The instant Kinraid turned the corner of the cliff, the ambush was upon him. Four man-of-war’s men sprang on him and strove to pinion him.

‘In the King’s name!’ cried they, with rough, triumphant jeers.

…Although taken by surprise, and attacked by so many, Kinraid did not lose his wits. He wrenched himself free, crying out loud:

‘Avast, I’m a protected whaler. I claim my protection. I’ve my papers to show, I’m bonded specksioneer to the Urania whaler, Donkin captain, North Shields port.’

…. ‘D – n your protection,’ cried the leader of the press-gang; ‘come and serve his Majesty, that’s better than catching whales.’

‘Is it though?’ said the specksioneer, with a motion of his hand, which the swift-eyed sailor opposed to him saw and interpreted rightly.

‘Thou wilt, wilt thou? Close with him, Jack; and ware the cutlass.’

In a minute his cutlass was forced from him, and it became a hand-to-hand struggle, of which, from the difference in numbers, it was not difficult to foretell the result. Yet Kinraid made desperate efforts to free himself; he wasted no breath in words, but fought, as the men said, ‘like a very devil.’

Hepburn heard loud pants of breath, great thuds, the dull struggle of limbs on the sand, the growling curses of those who thought to have managed their affair more easily; the sudden cry of some one wounded, not Kinraid he knew, Kinraid would have borne any pain in silence at such a moment.

There is massive contrast here between the physically brave Kinraid, battling the press-gang, ‘fighting like a very devil’ and ‘although taken by surprise, and attacked by so many, not losing his wits’, and Phillip, crouching awkwardly behind a rock. This contrast is too strong throughout the book – sympathy with Phillip is impossible.


 

We spent the night in the carpark of Sandsend, nearish the beach below Haytersbank Farm (Sylvia’s house), where Kinraid is pressed.

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Taken from Sandsend carpark

Evening. I lay stretched on a wall in the carpark, reading Sylvia’s Lovers. Beneath me was the beach, winding away, and hugged by the line of distant green cliff on the furthest point of which stood Whitby Abbey.

The sky was thundery, the sea coming in, stretching in in an uneven line along the beach. In the distance it was smooth and quiet-looking as silk with a ragged hem. But beneath me the waves crashed over the large, green, agley-draped rocks, sending up a mist of fine spray. Far away along that green headland the lights of Monkshaven began to twinkle, appearing one by one as night fell around me. I was totally pulled into Sylvia’s Lovers.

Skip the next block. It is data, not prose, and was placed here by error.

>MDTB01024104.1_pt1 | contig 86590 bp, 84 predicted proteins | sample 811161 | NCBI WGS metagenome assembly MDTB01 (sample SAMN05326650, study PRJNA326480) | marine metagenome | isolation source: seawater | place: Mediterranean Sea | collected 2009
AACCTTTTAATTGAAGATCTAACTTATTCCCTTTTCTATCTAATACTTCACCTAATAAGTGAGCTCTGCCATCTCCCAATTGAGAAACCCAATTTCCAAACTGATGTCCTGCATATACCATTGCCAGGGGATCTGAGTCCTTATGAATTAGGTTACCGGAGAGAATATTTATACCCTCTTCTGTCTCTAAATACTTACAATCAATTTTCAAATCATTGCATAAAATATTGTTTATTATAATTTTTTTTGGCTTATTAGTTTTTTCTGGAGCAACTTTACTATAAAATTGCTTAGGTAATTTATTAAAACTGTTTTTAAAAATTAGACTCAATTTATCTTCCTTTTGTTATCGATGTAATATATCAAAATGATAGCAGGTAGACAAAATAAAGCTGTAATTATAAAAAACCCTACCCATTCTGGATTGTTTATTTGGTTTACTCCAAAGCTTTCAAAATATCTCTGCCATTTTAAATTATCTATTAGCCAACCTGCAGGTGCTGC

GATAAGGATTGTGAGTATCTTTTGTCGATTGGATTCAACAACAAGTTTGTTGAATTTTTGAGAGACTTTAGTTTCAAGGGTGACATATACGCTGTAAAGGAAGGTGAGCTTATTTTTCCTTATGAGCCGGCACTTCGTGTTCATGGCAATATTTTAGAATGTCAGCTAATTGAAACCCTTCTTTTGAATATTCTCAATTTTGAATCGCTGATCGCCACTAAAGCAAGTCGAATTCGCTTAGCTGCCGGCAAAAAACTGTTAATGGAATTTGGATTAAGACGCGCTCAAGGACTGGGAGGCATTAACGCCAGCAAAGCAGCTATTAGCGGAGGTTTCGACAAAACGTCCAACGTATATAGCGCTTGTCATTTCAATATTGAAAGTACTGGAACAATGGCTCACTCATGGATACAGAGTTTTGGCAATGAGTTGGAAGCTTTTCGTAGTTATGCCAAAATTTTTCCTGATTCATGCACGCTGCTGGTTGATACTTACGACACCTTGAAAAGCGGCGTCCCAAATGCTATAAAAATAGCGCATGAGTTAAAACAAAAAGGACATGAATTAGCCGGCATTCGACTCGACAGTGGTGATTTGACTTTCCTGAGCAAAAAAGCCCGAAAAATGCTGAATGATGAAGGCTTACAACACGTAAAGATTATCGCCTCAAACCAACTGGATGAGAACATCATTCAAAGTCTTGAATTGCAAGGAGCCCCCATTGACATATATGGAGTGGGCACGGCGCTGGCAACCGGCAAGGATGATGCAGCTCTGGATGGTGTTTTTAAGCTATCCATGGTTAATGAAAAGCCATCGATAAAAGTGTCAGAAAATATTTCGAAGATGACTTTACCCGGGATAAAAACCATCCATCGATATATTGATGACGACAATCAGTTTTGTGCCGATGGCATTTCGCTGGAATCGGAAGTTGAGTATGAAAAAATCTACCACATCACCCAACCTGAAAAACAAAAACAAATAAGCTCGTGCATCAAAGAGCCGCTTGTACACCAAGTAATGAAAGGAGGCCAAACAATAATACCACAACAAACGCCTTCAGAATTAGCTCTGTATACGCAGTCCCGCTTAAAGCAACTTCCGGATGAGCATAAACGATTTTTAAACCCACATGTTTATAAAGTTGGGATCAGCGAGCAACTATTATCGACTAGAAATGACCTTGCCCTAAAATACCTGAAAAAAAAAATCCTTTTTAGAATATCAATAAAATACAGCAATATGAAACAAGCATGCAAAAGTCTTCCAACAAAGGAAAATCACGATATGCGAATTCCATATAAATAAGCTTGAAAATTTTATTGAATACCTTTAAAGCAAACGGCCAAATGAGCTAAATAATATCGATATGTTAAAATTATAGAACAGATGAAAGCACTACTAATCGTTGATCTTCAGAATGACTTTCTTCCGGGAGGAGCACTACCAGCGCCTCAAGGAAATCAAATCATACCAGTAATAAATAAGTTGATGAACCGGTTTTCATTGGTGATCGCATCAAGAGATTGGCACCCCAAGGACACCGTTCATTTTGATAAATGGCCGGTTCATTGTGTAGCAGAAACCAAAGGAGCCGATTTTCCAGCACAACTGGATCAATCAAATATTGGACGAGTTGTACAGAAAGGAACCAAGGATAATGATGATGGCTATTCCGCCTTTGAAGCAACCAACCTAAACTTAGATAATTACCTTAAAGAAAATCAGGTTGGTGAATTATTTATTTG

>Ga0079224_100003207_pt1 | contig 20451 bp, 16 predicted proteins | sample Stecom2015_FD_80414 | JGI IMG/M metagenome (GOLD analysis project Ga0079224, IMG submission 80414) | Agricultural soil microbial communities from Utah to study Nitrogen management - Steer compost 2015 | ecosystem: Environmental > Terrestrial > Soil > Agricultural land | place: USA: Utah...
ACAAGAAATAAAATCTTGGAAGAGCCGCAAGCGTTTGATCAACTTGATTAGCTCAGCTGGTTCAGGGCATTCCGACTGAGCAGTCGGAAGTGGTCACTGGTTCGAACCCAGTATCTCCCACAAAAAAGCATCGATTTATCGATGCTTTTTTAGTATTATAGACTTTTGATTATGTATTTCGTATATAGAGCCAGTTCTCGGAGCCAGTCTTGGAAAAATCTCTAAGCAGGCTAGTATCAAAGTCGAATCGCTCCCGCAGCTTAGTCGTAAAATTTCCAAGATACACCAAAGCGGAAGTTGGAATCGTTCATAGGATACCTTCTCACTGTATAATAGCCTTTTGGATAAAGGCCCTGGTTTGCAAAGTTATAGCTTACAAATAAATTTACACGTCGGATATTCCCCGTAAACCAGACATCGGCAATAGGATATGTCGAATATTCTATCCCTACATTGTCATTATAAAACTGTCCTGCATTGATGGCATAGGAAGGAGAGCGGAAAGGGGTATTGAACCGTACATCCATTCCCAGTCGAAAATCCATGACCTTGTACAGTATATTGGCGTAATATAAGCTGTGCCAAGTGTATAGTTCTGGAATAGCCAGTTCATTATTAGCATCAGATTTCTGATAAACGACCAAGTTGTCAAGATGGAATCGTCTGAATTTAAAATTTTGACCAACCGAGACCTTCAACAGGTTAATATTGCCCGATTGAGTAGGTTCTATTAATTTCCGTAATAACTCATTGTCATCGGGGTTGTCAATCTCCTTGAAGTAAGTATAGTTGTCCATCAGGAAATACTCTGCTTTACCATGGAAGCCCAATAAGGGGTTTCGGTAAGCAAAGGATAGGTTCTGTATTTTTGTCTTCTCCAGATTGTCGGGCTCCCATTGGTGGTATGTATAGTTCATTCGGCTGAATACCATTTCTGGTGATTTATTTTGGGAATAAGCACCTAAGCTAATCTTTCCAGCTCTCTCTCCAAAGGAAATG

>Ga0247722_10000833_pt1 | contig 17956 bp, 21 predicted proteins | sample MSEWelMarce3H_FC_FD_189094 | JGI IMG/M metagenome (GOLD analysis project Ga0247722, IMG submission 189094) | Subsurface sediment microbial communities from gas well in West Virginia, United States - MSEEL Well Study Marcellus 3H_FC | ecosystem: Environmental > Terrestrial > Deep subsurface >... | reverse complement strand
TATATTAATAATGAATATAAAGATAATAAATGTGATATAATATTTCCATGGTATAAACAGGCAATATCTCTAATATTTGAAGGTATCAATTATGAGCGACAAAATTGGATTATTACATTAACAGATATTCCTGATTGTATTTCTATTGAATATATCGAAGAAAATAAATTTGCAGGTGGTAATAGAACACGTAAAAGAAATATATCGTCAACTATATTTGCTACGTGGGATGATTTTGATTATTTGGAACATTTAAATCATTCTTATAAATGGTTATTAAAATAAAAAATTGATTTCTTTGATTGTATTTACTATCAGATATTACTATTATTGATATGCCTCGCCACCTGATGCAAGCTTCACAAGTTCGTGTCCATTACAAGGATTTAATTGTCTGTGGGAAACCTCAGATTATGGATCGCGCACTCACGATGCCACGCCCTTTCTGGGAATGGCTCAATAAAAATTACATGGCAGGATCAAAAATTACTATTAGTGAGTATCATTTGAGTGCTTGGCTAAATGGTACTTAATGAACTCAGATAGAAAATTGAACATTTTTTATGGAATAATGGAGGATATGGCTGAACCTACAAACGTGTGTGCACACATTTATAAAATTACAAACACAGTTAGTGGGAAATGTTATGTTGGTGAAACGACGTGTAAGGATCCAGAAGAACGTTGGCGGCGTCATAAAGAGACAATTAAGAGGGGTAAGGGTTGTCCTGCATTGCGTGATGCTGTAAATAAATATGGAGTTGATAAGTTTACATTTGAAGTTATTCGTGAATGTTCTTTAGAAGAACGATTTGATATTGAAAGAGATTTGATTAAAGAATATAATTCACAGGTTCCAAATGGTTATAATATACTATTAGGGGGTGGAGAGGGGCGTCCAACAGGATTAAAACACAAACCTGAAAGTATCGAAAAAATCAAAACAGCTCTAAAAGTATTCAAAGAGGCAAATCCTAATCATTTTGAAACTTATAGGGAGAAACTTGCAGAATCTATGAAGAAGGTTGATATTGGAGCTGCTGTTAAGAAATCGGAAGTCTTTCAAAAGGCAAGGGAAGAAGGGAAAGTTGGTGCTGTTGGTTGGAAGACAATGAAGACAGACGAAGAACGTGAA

…the grass was crisping under their feet with the coming hoar frost; and as they mounted to the higher ground they could see the dark sea stretching away far below them. The night was very still, though now and then crisp sounds in the distant air sounded very near in the silence… The long monotonous roll of the distant waves, as the tide bore them in, the multitudinous rush at last, and then the retreating rattle and trickle, as the baffled waters fell back over the shingle that skirted the sands, and divided them from the cliffs…

Usually when I’m reading something that really grips me I forget where I am. I’m transported to the place I’m reading about.

This time there was no need of transportation. I was here, along with with Sylvia. I could hear what she heard – the sound of the waves ‘as the tide bore them in, the multitudinous rush at last, and then the retreating rattle and trickle, as the baffled waters fell back over the shingle that skirted the sands, and divided them from the cliffs…’ I saw what she saw – the sea ‘sea stretching away far below’ and my night, like her night, was ‘very still’.

Instead of the words pulling me away from the real world as they would normally do, they helped me to trap the whole of the wildness of the view inside me as I read. I think it was at that moment that I realised the uniting force of the book, from which both the faults and the virtues of the characters, and the faults and the virtues of the plot spring.

Sylvia’s Lovers certainly has some flaws, particularly toward the end, and having Phillip Hepburn as a main character was a really terrible mistake.

But there’s something about the romance of the battle between the press-gangs and the whaling ships that really sweeps one away. It’s because Sylvia is swept up in this romance that she loves Kinraid, the specksioneer (chief harpooner). And it must have been because Mrs. Gaskell was swept up in it that she was able to write such powerful scenes. That’s what’s special about Sylvia’s Lovers. It’s that exhilarating feeling of comradeship. You’re really sympathetic towards Sylvia because you share her infatuation with Kinraid and her bitterness against the press-gangs. She loves the idea of him, and the reader loves the idea of him, too. She falls in love with Charley before she’s even met him, when she hears the story of how he stuck up against the press-gang out at sea.